Inside Opinion

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Tag: smoking


Reality check on Pierce County health: Not so good

This editorial will appear in Monday’s print edition.

The results are in for Pierce County’s annual heath exam, and there’s no diplomatic way to put this: We’re in bad shape.

Of Washington’s 39 counties, Pierce ranked 26th and fared worse on almost every health metric in comparison to state and national results. This is according to the annual County Health Rankings by the Robert Wood Johnson Foundation and the University of Wisconsin.

Pierce rated worse than the other urban-suburban Puget Sound counties, far behind King (ranked sixth), Thurston (ninth) and Kitsap (15th). We fare more poorly than both the state and national measurements in such categories as rates for low-birth-weight babies, adult smoking and obesity, sexually transmitted diseases, teen births, higher education, violent crime and access to healthy food.

Compared to state and national results, we have more premature deaths and more poor physical and mental health days. More of us are unemployed, and we have more children in single-parent households – a key risk factor for poverty and a host of other problems.

About the only category Pierce County excels in is access to fast-food restaurants: 50 percent of us have access, compared to 46 percent statewide and 27 percent nationally. It’s a dubious achievement that – combined with less access to healthy food – could be playing into our higher obesity rate.

So what’s the takeaway here? Unfortunately, it’s not a good one. The results show the need for more public health outreach to low-income and underserved populations at a time when budget cuts probably will mean less will be done. For instance, nearly half of the county’s 12 walk-in family support centers face possible closure due to cuts in Medicaid administrative matching funds.
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Smokers should get graphic warnings of their risks

This editorial will appear in Wednesday’s print edition.

It’s one of the most addictive and lethal drugs that humans abuse, killing far more Americans every year – 440,000-plus – than all illegal drugs combined.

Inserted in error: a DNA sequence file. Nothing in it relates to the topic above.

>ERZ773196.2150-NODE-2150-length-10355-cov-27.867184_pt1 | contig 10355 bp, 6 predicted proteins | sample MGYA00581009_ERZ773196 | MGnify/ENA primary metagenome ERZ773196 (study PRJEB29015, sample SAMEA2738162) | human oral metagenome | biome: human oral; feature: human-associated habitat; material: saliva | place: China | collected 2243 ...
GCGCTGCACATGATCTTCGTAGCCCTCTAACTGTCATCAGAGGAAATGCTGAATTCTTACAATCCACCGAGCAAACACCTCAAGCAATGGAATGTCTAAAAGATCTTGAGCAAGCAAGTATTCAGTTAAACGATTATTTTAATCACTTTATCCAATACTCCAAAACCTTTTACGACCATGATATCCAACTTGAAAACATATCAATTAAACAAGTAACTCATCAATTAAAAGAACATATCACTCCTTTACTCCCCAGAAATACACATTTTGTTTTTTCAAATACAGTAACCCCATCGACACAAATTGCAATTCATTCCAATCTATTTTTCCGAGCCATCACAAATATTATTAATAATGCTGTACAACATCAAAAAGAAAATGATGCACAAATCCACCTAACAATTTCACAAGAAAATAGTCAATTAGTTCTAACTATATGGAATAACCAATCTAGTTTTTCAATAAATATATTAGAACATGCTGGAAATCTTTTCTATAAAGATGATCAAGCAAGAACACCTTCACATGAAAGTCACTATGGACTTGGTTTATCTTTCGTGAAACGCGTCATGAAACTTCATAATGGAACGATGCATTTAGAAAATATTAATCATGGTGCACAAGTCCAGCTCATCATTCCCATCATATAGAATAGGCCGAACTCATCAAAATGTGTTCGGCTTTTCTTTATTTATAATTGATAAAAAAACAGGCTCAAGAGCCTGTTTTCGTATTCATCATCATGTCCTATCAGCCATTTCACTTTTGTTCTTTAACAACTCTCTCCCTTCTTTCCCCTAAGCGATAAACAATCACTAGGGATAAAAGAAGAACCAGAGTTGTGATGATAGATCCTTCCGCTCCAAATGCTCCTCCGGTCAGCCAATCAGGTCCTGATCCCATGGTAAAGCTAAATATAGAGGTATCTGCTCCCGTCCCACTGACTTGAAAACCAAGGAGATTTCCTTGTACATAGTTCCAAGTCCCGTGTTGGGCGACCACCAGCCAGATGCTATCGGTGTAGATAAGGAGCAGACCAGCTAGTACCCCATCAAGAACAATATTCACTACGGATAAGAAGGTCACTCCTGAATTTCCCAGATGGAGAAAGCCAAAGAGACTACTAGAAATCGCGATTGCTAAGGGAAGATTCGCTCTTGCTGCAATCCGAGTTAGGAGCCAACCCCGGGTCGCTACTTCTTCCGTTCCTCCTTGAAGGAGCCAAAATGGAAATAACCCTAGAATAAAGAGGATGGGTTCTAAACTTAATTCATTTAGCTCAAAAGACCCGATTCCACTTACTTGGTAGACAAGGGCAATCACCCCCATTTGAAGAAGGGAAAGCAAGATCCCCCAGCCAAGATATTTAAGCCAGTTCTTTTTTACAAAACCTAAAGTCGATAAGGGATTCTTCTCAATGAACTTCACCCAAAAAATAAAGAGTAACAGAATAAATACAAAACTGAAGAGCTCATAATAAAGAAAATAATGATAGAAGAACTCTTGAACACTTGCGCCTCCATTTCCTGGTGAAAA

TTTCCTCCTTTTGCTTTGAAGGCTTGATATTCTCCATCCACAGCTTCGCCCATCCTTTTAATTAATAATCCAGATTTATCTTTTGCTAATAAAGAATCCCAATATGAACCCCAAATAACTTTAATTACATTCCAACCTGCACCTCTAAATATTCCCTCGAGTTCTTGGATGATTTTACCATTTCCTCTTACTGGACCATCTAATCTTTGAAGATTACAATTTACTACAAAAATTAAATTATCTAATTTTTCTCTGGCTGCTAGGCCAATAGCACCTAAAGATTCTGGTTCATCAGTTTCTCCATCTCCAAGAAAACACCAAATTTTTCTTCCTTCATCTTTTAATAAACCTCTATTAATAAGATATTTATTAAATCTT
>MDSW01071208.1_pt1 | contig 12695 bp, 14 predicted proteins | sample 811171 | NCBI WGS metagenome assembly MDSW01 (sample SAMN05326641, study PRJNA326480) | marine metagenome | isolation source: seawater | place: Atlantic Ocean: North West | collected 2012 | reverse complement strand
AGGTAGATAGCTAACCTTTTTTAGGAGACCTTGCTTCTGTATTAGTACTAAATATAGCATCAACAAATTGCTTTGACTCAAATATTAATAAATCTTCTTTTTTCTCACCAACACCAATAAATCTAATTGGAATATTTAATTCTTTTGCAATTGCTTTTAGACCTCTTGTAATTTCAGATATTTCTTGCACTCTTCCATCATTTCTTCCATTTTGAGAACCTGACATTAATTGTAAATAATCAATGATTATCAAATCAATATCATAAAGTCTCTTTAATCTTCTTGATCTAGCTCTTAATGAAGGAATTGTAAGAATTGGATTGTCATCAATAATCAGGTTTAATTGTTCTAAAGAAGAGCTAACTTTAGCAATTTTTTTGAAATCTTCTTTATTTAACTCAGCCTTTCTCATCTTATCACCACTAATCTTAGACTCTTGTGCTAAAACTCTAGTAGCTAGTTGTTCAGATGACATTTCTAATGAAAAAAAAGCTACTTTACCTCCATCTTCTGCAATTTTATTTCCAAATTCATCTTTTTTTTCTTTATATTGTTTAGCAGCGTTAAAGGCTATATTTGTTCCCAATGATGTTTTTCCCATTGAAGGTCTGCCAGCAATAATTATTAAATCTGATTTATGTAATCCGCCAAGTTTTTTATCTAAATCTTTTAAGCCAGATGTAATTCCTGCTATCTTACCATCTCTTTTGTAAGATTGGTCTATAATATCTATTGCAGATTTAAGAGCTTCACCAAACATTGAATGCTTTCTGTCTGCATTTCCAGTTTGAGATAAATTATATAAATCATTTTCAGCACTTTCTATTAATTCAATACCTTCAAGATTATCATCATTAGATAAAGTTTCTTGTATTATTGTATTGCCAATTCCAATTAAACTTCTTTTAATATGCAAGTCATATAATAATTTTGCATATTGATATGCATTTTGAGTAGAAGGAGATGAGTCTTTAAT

Tobacco – specifically in its most popular delivery system, cigarettes – also plays a major role in rising health costs. Lawmakers and health officials know they can’t outlaw tobacco; about 20 percent of American adults are addicted to it. So they’re trying to do the next best thing: Prevent as many young people from getting hooked and persuade as many smokers as they can to stop.

The best way to do that is to make cigarettes expensive; smoking rates drop a little every time cigarette taxes go up. But another strategy has been found effective in more than 20 countries: graphic health warnings on cigarette packages – ones so big, colorful and disturbing that smokers can’t miss them. Read more »


Studios show smoking isn’t needed for success

Jon Hamm stars in "Mad Men" (AMC)

This editorial will appear in Tuesday’s print edition.

Don Draper, you dirty dog.

The “Mad Men” charmer smokes up a storm, as do many other characters – even a pregnant woman – in the AMC drama set in the world of 1960s Madison Avenue advertising. The show, which was just nominated for a slew of Emmys despite only so-so ratings, accurately reflects how people behaved back then, decades before smoking bans in workplaces.

The actors are actually puffing on herbal cigarettes, not tobacco. That’s the case in most movies and TV productions these days. But the message they send – especially to impressionable young people – is that smoking is cool. (The viewer usually doesn’t learn, after all, that the chain-smoking character may be well on the way to respiratory problems, lung cancer and a premature death.)

Research has shown that on-screen smoking influences young people’s decision whether to smoke. That’s an important consideration: Nearly 80 percent of adult smokers picked up the habit before age 18, and those who begin smoking at an early age have a harder time stopping.
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Tobacco use: Too expensive for U.S. health care

This editorial will appear in tomorrow’s print edition.

The Franciscan Health System – an empire of hospitals and medical clinics in Pierce and King counties – is about to take the big step from a no-smoking policy to a no-smoker policy.

To a nicotine addict seeking a job at, say, St. Joseph in Tacoma or St. Clare in Lakewood, it will be brutal. Although the rule won’t be applied retroactively to current employees, Franciscan will effectively be hanging out a “smokers need not apply” sign as of March 1.

Franciscan is far from alone. Some other large companies, such as Alaska Airlines, have had no-smoker policies in place for years. But health care organizations in particular have recently been moving to ban smoking – on or off the job – among their employees.

This is less a cause for celebration or criticism than it is a simple inevitability. Like many smokers themselves, America can no longer afford cigarettes.

The U.S. Centers of Disease Control has estimated that tobacco creates a $193 billion-a-year drag on the U.S. economy. It pegged the cost of treating nicotine-driven diseases at roughly $96 billion. Another $97 million resulted from lost productivity – absenteeism, impaired workplace performance, etc.
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